Commonwealth Utilities Corp. personnel are expected to finish replacing all wooden power poles on Saipan way ahead of the extension deadline given by the Federal Emergency Management Agency.
The original deadline for the project to be completed was Aug. 31; CUC asked for an extension, which FEMA set on Feb. 4, 2019.
CUC executive director Gary Camacho told Saipan Tribune that they asked for the extension since they were not about to meet the August deadline, with 50 more wooden power poles to be replaced back then.
“FEMA granted us the extension. However, we’re not going to wait until the Feb. 4 deadline to finish the last 50. Since the extension, we’ve already done 26,” added Camacho, who attended yesterday’s Saipan Chamber of Commerce meeting with CUC legal counsel James Sirok and board chair Miranda V. Manglona.
As of yesterday, CUC was already down to 24 and CUC personnel would continue with the project, part of FEMA’s Hazard Mitigation Grant 406, until all poles are replaced with concrete ones.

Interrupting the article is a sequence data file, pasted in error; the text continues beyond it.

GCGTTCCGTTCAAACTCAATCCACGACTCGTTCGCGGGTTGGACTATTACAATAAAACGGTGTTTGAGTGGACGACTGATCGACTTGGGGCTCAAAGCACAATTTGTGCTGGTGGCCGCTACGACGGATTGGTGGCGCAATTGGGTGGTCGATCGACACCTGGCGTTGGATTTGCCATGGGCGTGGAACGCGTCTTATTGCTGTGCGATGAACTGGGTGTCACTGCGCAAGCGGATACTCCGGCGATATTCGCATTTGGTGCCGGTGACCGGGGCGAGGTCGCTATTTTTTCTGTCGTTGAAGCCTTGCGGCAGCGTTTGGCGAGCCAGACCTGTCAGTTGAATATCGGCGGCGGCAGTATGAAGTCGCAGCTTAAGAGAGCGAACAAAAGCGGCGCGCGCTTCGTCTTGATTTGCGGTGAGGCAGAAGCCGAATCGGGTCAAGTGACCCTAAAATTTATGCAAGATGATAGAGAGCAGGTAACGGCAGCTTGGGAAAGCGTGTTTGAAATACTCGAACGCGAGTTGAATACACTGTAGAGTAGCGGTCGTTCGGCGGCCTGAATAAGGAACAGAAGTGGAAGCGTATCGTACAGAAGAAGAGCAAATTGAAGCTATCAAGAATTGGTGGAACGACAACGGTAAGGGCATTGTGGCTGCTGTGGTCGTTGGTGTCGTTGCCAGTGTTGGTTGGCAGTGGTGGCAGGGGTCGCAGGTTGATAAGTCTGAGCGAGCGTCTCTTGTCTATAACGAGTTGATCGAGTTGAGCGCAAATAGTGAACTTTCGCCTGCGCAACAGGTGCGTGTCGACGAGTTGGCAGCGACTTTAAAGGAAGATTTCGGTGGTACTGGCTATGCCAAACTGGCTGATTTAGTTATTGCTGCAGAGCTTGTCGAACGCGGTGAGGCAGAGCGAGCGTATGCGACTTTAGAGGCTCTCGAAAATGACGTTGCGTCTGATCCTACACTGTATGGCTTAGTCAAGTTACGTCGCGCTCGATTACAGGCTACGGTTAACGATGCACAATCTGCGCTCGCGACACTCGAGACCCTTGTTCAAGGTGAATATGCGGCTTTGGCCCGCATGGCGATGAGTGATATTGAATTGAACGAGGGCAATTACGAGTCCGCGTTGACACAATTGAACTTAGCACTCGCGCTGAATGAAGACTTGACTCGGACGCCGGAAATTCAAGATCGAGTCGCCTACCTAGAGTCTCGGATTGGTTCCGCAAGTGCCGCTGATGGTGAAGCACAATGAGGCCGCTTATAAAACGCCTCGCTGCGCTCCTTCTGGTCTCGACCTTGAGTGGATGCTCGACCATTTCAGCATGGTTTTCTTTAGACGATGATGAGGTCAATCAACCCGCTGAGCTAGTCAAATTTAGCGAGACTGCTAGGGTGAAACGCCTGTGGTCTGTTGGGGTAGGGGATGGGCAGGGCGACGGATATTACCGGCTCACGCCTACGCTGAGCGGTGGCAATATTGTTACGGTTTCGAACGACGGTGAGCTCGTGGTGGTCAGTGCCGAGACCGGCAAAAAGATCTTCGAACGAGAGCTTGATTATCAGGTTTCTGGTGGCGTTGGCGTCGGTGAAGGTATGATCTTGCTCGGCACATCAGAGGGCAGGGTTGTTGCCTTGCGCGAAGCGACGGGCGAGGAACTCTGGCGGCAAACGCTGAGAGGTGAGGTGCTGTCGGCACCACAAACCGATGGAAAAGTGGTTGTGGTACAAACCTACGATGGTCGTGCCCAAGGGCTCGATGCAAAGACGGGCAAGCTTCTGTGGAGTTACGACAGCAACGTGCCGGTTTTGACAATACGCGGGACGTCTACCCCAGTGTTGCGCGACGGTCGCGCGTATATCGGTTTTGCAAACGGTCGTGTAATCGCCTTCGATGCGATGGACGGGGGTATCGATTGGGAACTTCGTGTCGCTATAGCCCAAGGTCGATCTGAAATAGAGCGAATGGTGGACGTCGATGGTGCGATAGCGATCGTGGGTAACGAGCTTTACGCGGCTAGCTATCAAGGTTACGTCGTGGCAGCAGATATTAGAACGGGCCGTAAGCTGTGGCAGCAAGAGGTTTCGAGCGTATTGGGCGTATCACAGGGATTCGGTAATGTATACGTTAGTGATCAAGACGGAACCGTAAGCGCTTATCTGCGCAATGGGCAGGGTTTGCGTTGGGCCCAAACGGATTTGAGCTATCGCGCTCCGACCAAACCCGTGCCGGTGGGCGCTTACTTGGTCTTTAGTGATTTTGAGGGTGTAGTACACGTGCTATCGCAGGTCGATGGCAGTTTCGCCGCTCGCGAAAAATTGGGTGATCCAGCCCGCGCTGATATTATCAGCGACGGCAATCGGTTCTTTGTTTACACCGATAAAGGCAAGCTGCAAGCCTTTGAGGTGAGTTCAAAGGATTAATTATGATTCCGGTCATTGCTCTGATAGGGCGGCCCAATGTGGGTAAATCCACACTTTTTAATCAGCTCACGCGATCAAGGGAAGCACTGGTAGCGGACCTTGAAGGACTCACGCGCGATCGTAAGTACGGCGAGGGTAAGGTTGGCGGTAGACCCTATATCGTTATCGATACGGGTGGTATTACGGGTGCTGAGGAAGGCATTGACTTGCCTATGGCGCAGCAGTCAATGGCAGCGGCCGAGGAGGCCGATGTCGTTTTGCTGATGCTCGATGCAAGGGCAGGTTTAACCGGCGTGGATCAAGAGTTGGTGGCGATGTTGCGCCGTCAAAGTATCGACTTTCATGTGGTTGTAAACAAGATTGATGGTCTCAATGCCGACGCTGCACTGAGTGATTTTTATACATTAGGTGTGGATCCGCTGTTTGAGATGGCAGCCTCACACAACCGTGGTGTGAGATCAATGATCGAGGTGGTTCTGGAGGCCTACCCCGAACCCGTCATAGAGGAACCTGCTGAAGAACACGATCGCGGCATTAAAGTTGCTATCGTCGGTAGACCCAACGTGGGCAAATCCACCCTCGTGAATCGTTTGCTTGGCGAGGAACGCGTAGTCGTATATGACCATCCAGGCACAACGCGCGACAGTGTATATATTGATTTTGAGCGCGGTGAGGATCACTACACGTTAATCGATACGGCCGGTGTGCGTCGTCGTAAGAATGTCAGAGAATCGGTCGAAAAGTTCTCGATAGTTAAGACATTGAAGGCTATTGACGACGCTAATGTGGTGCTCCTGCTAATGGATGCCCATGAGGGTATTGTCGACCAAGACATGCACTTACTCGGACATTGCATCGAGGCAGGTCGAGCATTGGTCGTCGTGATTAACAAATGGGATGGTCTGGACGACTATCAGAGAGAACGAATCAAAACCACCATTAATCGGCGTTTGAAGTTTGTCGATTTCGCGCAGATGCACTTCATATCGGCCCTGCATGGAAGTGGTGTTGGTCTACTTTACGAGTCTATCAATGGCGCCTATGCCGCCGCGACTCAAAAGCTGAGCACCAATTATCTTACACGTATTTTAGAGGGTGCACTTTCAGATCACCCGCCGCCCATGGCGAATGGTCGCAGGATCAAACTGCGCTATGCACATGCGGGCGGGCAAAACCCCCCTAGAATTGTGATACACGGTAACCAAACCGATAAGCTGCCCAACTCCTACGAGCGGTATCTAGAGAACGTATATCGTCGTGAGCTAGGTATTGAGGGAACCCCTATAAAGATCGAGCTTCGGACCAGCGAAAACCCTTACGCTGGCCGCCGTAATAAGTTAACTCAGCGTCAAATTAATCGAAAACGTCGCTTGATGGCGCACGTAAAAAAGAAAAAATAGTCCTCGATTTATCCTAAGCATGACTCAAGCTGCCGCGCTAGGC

Adrian Reyes is the project engineer.
Camacho said that what they would do now is to complete the project of replacing the wooden power poles so that areas that have critical need for uninterrupted electricity won’t be affected by future storms.
“The idea now is to strategically do them and not affect the schools or any critical facility that needs power to be secured. That’s kind of our target, having the critical facilities to have uninterrupted power like the [Commonwealth Health Center],” Camacho said.
“We’re going to…continue completing this project and hopefully be able to do it without affecting these critical facilities. As I said, there were 50 power poles left when we asked for the extension and we’ve done 26 since then. The extension is through Feb. 4, 2019, but we plan to finish the project prior to the 2019 deadline.”
CUC’s project aims to replace all 787 wooden power poles on the island supported by a $7.2-million grant from FEMA. It is also part of FEMA’s hazard mitigation project, which CUC aims to strengthen the CNMI’s power and water supply and distribution in the event of disasters.
The project cost for labor, materials, and other equipment is 100 percent covered under FEMA’s Section 406 assistance program. FEMA’s Hazard Mitigation Grant 406 is a public assistance program that provides funds for mitigation measures to repair disaster-damaged facilities.